Washington, DC–(ENEWSPF)–January 5, 2012.
“As Chairman, it is my responsibility to work with the Joint Chiefs to ensure that the armed forces of the United States keep America immune from coercion. The Strategy just described by the President and the Secretary of Defense enables us to fulfill that responsibility. It sustains the sacred trust put in us by the American people — to defend them and our country.
“This strategy stems from a deeply collaborative process. We sought out and took on insights both within and beyond the Department of Defense to include the intelligence community and other government departments. We weighed facts and assessments. We challenged every assumption. We considered a wide range of recommendations and counter-arguments. I can assure you that the steps we have taken to arrive at this Strategy involved all this and more.
“This strategy has also benefitted from an exceptional amount of attention by our senior uniformed and civilian leadership. On multiple occasions, we held all-day and multi-day discussions with the Service Chiefs and every Combatant Commander. The Service Chiefs — charged with developing the force for the strategy — were heard early and often. The Combatant Commanders — charged with executing the strategy — all weighed in time and time again. And, we were all afforded extraordinary access to both the President and the Secretary of Defense. Frankly, the breadth and depth of dialogue to arrive at today’s strategic choices was both necessary and noteworthy.
“Today, we are here to discuss the broad contours and central choices of this strategy. But, this is not the end. Rather, it is a waypoint in a continuous and deliberate process to develop the Joint Force we will need in 2020. There are four budget cycles between now and then. Each of these cycles presents an opportunity to adjust how and what we do to achieve this strategy in the face of new threats…and in the context of a changing security environment.
“It is a sound strategy. It ensures we remain the preeminent military in the world. It preserves the talent of the All-Volunteer Force. It takes into account the lessons of the last ten years of war. It acknowledges the imperative of a global, networked, and full-spectrum Joint Force.
“And, it responds to the new fiscal environment — though as a learning organization, it is important to note that even if we didn’t have fewer resources, we would expect to change. As a consequence, it calls for innovation — new ways of operating and partnering. It rebalances our focus by region and mission. It makes important investments in emerging and proven capabilities like cyber and special operations.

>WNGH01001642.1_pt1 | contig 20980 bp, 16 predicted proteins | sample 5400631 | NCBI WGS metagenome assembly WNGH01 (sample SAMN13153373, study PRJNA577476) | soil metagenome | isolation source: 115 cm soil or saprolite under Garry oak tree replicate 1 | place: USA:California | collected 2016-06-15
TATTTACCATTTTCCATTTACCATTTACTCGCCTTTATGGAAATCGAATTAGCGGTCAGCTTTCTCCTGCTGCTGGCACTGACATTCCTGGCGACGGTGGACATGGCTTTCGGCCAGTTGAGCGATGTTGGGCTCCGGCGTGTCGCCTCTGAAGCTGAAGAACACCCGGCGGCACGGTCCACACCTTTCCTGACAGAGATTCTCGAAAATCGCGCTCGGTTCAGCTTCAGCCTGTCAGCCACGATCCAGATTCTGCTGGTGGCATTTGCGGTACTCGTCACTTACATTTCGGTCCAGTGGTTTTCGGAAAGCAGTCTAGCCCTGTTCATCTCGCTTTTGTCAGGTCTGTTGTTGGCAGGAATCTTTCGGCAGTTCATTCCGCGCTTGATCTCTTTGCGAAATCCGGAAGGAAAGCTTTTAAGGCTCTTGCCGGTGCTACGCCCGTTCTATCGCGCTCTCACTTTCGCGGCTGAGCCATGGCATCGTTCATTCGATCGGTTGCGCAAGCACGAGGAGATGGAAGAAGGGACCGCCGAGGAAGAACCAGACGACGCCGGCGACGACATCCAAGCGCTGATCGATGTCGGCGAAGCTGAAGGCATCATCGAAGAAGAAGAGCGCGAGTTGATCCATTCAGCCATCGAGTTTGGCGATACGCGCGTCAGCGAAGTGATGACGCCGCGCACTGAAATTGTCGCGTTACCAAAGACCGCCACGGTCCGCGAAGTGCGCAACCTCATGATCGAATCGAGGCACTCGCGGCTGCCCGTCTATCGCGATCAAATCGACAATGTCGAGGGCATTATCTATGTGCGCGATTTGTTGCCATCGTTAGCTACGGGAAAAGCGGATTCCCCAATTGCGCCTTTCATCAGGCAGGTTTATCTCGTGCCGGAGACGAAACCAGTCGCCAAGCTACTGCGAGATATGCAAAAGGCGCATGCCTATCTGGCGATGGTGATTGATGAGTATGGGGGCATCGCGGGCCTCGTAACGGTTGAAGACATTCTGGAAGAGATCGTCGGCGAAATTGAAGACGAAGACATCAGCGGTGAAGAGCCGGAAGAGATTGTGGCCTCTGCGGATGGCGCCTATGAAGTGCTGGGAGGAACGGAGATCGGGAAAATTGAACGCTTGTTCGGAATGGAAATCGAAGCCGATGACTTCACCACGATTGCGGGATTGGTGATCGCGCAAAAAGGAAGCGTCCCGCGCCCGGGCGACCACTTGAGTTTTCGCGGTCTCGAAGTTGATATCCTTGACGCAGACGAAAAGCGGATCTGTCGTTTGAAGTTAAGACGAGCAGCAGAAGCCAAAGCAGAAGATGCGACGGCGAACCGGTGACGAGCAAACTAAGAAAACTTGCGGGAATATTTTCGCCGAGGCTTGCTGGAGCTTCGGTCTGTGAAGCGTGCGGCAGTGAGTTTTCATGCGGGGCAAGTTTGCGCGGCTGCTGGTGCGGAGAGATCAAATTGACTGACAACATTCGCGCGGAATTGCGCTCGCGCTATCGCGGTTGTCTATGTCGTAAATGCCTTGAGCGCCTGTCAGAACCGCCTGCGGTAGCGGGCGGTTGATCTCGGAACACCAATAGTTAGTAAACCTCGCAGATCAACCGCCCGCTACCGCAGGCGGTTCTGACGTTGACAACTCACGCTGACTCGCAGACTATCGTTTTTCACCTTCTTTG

“There has been much made about whether this strategy moves away from a force structure explicitly designed to fight and win two wars simultaneously. Fundamentally, our strategy has always been about our ability to respond to global contingencies wherever and whenever they happen. This does not change. We will always provide a range of options for our nation. We can and will always be able to do more than one thing at a time. More importantly, wherever we are confronted and in whatever sequence, we will win.
“We do accept some risk, as all strategies must. Because we will be somewhat smaller, these risks will be measured in time and capacity. However, we have to be honest — we could face even greater risks if we did not change from our current approach.
“I’m pleased with the outcome. It’s not perfect. There will be people who will think it goes too far. Others will say it doesn’t go far enough. That probably makes it about right. it gives us what we need — in this world and within this budget — to provide the best possible defense for our nation at a time of great transitions. It prepares us for what we anticipate needing in 2020.
“This is a real strategy. It represents real choices. And, I am here today to assure you it has real buy-in among our senior military and civilian leadership. This is not the strategy of a military in decline. This is a Strategy — and a Joint Force — on which the nation can depend.
“I want to wrap up by saying just a couple of words about leadership. It is always important, but absolutely essential during tough times. Make no mistake — these are tough economic times, and this strategy required some tough decisions. I want to thank President Obama and Secretary Panetta for their leadership throughout this process.
“The real test, though, is in execution. Fortunately, the young men and women who will be charged to carry out the lion’s share of this strategy know something about leadership too. It is the very cornerstone of our profession — the profession of arms. And for the past ten years, they have done nothing but lead in some of the most difficult circumstances imaginable. For that reason, above all others, I am absolutely convinced and fully satisfied that this strategy will meet our Nation’s needs for the future.